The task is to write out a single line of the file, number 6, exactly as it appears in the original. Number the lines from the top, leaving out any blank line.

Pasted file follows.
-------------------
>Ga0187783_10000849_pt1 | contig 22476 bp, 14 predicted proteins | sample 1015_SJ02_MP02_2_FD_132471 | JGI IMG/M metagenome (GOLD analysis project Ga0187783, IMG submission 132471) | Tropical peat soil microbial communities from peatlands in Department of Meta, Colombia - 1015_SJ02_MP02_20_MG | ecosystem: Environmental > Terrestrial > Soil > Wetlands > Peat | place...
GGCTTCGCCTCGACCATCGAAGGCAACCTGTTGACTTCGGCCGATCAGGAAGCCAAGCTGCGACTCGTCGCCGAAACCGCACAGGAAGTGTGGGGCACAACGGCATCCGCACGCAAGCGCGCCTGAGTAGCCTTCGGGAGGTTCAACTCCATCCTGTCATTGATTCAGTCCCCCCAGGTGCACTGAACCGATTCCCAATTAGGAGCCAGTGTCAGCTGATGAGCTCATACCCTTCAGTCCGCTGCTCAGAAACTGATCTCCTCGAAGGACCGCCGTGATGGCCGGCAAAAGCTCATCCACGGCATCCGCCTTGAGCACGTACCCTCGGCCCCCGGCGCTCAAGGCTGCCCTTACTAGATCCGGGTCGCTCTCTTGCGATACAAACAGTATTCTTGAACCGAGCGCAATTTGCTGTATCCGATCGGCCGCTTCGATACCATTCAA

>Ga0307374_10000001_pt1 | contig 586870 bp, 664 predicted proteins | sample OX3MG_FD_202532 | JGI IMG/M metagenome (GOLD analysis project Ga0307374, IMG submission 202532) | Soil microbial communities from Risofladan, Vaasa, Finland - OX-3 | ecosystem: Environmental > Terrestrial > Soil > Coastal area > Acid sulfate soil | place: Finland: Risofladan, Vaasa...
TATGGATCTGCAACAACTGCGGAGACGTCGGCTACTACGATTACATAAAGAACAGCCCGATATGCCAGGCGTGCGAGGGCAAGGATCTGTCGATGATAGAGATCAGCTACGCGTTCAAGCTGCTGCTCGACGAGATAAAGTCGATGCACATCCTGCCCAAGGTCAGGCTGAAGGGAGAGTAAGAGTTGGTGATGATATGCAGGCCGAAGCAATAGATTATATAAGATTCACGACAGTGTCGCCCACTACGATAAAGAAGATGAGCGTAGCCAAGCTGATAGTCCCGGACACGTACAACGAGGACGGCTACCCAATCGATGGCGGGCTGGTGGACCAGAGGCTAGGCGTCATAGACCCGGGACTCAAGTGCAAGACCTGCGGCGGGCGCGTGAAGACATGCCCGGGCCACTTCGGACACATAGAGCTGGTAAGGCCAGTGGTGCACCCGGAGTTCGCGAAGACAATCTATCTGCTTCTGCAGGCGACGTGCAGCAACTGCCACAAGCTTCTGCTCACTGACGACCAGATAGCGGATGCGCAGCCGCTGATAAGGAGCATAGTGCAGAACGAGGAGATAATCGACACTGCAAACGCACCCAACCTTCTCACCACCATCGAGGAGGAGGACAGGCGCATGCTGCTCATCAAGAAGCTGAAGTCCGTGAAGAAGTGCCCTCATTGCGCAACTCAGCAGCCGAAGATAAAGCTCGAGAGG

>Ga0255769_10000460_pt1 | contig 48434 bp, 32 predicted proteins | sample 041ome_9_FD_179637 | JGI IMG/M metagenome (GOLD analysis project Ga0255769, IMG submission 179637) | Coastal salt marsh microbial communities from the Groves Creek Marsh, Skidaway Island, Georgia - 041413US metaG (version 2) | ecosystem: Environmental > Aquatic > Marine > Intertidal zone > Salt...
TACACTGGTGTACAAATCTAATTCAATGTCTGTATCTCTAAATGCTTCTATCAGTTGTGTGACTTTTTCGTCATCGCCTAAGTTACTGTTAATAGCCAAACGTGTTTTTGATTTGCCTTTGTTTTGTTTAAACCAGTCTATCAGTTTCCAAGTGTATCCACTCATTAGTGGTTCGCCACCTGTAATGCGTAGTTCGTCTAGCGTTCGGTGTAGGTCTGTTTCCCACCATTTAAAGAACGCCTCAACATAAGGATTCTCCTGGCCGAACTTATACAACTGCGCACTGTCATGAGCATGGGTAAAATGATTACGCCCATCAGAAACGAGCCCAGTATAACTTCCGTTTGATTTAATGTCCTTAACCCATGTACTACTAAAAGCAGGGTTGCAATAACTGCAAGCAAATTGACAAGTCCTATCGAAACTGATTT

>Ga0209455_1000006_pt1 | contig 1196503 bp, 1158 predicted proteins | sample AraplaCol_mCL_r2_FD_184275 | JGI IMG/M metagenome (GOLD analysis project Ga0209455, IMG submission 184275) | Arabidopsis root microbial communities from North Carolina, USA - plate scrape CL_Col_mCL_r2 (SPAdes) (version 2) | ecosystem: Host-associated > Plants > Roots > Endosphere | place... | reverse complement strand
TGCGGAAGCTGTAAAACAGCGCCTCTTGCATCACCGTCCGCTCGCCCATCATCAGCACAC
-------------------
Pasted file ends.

TACACTGGTGTACAAATCTAATTCAATGTCTGTATCTCTAAATGCTTCTATCAGTTGTGTGACTTTTTCGTCATCGCCTAAGTTACTGTTAATAGCCAAACGTGTTTTTGATTTGCCTTTGTTTTGTTTAAACCAGTCTATCAGTTTCCAAGTGTATCCACTCATTAGTGGTTCGCCACCTGTAATGCGTAGTTCGTCTAGCGTTCGGTGTAGGTCTGTTTCCCACCATTTAAAGAACGCCTCAACATAAGGATTCTCCTGGCCGAACTTATACAACTGCGCACTGTCATGAGCATGGGTAAAATGATTACGCCCATCAGAAACGAGCCCAGTATAACTTCCGTTTGATTTAATGTCCTTAACCCATGTACTACTAAAAGCAGGGTTGCAATAACTGCAAGCAAATTGACAAGTCCTATCGAAACTGATTT